When Mindfulness-Based Stress Reduction is used in conjunction with existing medical and/or psychological treatments, it has been shown to greatly enhance the treatment results for:

  • Anxiety and panic attacks
  • Asthma
  • Cancer and chronic illness
  • Depression
  • Eating disorders
  • Fatigue
  • Fibromyalgia
  • Gastro-intestinal distress
  • Grief
  • Headaches
  • Heart disease
  • High blood pressure
  • Pain
  • Post-traumatic stress disorder
  • Skin disorders
  • Sleep problems
  • Work, family & financial stress

With help for all these it would make sense to give MBSR a try, particularly as it doesn’t require an enormous amount of time, energy or resources. Mindfulness-Based Stress Reduction has two parts – Mindfulness meditation and Yoga – and some of the techniques are as below:

  1. Focus Mindfulness – we should focus on looking inward to observe what is happening in our mind, in the manner of an ‘eyes on the road’ experience. To keep our focus, we can use our breath to keep us grounded in the moment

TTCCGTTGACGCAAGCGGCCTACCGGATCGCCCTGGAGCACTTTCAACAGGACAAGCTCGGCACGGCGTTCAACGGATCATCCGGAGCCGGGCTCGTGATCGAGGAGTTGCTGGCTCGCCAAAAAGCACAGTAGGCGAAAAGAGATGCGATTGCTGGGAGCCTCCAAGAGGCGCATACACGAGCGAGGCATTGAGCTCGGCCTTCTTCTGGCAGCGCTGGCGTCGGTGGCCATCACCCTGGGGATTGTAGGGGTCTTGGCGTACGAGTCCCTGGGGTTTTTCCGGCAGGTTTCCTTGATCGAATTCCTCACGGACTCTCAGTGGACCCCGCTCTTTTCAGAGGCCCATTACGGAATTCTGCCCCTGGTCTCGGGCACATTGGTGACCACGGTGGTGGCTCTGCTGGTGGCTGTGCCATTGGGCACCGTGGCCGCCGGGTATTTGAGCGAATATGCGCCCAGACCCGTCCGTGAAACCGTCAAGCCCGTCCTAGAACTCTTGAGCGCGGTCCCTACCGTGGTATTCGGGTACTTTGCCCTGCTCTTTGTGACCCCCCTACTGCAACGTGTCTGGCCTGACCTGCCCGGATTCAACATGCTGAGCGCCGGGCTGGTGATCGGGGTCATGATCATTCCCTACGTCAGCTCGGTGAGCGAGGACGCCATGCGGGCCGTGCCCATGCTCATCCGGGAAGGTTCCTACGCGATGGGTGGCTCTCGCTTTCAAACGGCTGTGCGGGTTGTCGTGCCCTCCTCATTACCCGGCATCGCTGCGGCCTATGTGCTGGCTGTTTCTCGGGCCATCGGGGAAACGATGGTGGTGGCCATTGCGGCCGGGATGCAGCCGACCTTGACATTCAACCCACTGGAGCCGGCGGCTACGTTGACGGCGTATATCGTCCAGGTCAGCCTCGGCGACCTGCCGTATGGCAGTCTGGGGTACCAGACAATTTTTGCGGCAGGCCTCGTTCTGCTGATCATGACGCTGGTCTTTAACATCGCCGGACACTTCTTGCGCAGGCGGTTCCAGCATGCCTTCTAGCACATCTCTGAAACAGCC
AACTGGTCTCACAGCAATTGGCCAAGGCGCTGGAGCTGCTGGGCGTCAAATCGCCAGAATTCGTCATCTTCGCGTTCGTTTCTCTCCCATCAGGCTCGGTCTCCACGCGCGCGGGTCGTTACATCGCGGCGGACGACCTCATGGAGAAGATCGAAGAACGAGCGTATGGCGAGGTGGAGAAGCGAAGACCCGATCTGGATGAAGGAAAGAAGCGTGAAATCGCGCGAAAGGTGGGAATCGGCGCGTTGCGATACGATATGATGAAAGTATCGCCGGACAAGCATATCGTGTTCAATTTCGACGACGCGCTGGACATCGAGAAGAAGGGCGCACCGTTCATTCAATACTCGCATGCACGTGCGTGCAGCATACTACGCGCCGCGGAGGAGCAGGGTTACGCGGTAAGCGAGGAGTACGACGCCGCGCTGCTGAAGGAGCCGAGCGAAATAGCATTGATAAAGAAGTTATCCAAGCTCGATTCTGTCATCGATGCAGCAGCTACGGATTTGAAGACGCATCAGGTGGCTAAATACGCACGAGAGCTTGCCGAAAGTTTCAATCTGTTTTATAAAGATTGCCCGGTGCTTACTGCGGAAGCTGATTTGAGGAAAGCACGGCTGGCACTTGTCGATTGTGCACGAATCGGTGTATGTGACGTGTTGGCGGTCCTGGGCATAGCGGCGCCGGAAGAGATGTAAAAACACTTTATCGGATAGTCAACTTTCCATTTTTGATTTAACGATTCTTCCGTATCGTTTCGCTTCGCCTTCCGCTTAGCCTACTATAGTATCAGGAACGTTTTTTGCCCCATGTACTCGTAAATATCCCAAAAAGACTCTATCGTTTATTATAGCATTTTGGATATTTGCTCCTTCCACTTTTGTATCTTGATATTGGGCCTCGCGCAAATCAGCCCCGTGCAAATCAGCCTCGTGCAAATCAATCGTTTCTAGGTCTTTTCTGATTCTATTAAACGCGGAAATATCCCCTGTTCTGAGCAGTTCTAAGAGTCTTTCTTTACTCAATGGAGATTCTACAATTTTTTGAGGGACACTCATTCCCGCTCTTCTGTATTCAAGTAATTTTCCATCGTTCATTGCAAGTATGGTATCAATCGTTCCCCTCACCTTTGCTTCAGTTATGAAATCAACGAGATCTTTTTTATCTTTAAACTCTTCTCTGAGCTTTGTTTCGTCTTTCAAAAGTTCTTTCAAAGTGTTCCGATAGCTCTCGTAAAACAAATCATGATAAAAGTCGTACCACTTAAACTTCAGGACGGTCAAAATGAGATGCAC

2. Awareness Mindfulness – we practise awareness of the external instead of the internal. Awareness focuses on the mind, but from an outside perspective, as if our mental activity belonged to someone else. Awareness mindfulness is looking at our thoughts and feelings from outside of our usual self-centred experience and observing our mind as a stream of consciousness without judgment. An example of a simple awareness exercise is: Start by taking a few gentle deep breaths and turning our mind inwards by focusing on our breath. Now take our mind outwards, seeing our thoughts, feelings, moods and sensations floating as objects down a stream – watching without judgment. Take one of the objects and focus on it, letting the other sensations and thoughts go by. Notice any new thoughts or feelings that appear from observing this object and sit with these for a moment. Then when ready, simply drop the object into the stream and watch it float